• What are the aims and objectives of the organisation producing the LMI?  Is it promotional (putting a positive spin on particular facts) or excluding facts?
  • Whether you have been able to get similar data from more than one source – as this will help you achieve a more balanced and reliable view on of a particular situation
How was the LMI collected?

Think about:

  • How and why data were collected? (i.e. methodology)
  • What is the coverage and degree of detail available?
  • Is the data presented reliability?
  • How valid is the data?
How is the LMI data disaggregated and classified?

Think about the:

  • Relevance and appropriateness of units of measurement
  • Disaggregation of data, particularly geographical boundaries
  • Classification systems applied
  • Comparability of data and consistency over time
  • Analysis in terms of your needs; and
  • Relevance to the area in which you are operating
Is the LMI up-to-date?

Think about:

  • When was the research carried out?
  • What period does the data relate to?
  • When was the LMI published?
  • Potential currency and usefulness of data to current situations
  • Timeliness
  • Frequency of update (and when the next data will be available); and
  • Where there is any more recent research that either supports or contradicts the data?
Is the LMI fit for purpose?

Think about the:

  • Relevancy to service needs
  • Aspirational attributes of LMI
  • Accessibility of language (i.e. jargon-free)
  • Length and presentation of data
  • Balance of data, charts and explanatory text; and
  • Whether the data is presented in different formats (i.e. textual and graphical)


Think of a source of LMI, either from your own practice, or from one of the different sources discussed earlier in this unit.

  • Use the criteria presented in the table above to assess the provenance and value of these data for use in your practice.

Misunderstandings about Labour Market Information

Interpreting Labour Market Information is not straightforward. It is easy to slip into traps when trying to make sense of data. Here, we provide illustrations of common misunderstandings that can arise when interpreting LMI.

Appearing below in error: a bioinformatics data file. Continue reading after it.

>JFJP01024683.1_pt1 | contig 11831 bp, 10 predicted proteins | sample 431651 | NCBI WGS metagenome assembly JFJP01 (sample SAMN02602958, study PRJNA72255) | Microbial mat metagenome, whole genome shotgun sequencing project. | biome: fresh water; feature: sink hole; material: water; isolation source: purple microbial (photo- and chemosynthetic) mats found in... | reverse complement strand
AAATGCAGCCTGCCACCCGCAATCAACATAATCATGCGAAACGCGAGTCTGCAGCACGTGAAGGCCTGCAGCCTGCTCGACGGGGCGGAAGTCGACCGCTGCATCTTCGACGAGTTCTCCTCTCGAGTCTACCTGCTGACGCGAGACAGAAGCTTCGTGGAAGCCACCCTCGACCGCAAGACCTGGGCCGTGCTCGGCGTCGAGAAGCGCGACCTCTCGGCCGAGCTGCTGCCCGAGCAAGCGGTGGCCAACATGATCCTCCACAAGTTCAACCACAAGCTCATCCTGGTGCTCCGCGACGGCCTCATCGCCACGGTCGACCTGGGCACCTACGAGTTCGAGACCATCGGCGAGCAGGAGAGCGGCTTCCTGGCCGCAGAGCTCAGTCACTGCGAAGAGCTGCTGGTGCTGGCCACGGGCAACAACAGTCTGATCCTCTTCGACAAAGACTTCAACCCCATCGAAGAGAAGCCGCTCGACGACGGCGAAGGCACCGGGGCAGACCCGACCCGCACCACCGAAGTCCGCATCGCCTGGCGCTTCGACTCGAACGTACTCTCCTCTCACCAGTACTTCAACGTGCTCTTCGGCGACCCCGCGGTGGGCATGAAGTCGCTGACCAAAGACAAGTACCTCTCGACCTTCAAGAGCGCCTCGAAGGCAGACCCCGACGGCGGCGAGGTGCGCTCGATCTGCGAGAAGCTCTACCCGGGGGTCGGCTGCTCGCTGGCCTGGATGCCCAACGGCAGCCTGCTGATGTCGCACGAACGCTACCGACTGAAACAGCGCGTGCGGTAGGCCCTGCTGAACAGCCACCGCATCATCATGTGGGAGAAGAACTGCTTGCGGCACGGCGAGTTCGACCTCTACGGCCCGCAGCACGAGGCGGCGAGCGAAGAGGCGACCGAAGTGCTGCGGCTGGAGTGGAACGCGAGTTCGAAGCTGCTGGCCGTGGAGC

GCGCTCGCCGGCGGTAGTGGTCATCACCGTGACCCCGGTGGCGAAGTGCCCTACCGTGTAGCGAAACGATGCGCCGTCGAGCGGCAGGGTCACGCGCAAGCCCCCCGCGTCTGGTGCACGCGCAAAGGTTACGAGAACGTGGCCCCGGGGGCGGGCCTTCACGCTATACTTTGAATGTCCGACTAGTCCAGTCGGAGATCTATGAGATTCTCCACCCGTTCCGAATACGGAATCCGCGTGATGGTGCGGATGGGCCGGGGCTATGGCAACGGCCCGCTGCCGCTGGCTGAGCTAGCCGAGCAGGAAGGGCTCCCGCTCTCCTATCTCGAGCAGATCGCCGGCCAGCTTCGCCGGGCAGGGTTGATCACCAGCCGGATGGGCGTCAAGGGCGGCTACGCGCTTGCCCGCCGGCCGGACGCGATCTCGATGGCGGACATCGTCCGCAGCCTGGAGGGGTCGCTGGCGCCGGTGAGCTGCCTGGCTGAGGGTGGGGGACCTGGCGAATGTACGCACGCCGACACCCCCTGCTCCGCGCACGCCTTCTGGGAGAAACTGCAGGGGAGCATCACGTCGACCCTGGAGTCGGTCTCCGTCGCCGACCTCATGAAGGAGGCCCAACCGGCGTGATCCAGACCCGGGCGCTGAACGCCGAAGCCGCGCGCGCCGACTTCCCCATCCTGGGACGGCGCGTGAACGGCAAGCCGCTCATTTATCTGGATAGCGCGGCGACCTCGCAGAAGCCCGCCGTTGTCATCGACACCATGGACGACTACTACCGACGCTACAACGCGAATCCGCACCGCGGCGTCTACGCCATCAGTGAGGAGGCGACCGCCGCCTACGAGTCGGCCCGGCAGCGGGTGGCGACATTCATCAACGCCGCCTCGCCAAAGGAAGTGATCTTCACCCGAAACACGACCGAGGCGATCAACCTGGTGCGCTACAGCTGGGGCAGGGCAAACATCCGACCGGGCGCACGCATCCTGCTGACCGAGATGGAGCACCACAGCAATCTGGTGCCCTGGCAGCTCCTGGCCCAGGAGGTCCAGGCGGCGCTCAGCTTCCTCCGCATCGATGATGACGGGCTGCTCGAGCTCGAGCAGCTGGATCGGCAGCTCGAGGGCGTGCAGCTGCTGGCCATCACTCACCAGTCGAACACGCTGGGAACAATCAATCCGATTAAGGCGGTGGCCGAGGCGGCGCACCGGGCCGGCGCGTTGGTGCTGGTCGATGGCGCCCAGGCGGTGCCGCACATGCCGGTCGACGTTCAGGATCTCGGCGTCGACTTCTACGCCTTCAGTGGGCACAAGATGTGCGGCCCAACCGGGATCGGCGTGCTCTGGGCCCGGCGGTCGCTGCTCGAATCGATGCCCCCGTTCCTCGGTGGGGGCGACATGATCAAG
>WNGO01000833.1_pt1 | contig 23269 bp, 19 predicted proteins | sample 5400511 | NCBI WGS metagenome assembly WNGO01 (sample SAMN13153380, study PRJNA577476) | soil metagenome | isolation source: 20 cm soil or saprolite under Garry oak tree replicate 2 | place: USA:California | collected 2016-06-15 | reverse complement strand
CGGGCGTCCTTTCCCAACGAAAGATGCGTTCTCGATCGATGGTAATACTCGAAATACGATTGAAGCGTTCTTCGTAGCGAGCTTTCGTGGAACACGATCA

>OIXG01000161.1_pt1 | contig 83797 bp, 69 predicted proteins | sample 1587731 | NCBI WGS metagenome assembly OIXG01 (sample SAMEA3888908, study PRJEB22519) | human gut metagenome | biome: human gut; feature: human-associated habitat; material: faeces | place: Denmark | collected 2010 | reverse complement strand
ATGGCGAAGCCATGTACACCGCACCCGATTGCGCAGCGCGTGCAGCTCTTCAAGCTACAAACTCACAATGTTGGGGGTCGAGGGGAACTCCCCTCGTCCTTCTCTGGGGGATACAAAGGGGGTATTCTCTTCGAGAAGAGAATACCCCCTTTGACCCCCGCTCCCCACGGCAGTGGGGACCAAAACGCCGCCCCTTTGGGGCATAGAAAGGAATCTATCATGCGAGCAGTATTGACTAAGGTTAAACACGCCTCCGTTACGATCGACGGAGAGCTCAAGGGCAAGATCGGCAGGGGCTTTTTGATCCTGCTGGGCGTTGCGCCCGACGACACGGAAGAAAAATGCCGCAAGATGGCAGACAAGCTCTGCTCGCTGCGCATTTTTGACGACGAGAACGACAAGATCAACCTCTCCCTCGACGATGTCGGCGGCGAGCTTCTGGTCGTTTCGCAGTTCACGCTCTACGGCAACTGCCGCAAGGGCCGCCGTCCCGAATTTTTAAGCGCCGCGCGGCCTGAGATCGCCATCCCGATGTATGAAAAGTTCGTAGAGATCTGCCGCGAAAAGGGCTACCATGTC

Replacement demand

News media frequently report stories about the rosy future for jobs in new and vibrant sectors, like bio-technology or robotics. On the other hand, jobs in areas like mechanical engineering are seen as part of the old industrial technology and in decline. Whilst true at a superficial level, this may conceal reality in terms of future employment prospects.

At one time, engineering, in all braches, employed something like 5.5 million people in the UK, while biotechnology, although a fast-growing business, only employed around 21,000.

To a great extent, future job opportunities depend on replacement demand – the number of people leaving an occupation and thus creating a vacancy. Replacement demand can arise because of the age structure of an industry. Workers in engineering are older than in biotech (which has tended to employ young graduates) and therefore replacement demand is likely to be higher as a percentage of those employed. Of course, retirement is not the only factor influencing replacement demand. Other factors include the attractiveness of the job, the level of pay and the availability of other options.

Skill shortages           

Skill shortages are another topic frequently in the news. The reasons for skill shortages are complex and are not just an issue of shortage of skills, but a mismatch between available jobs and the expertise/training in the labour force.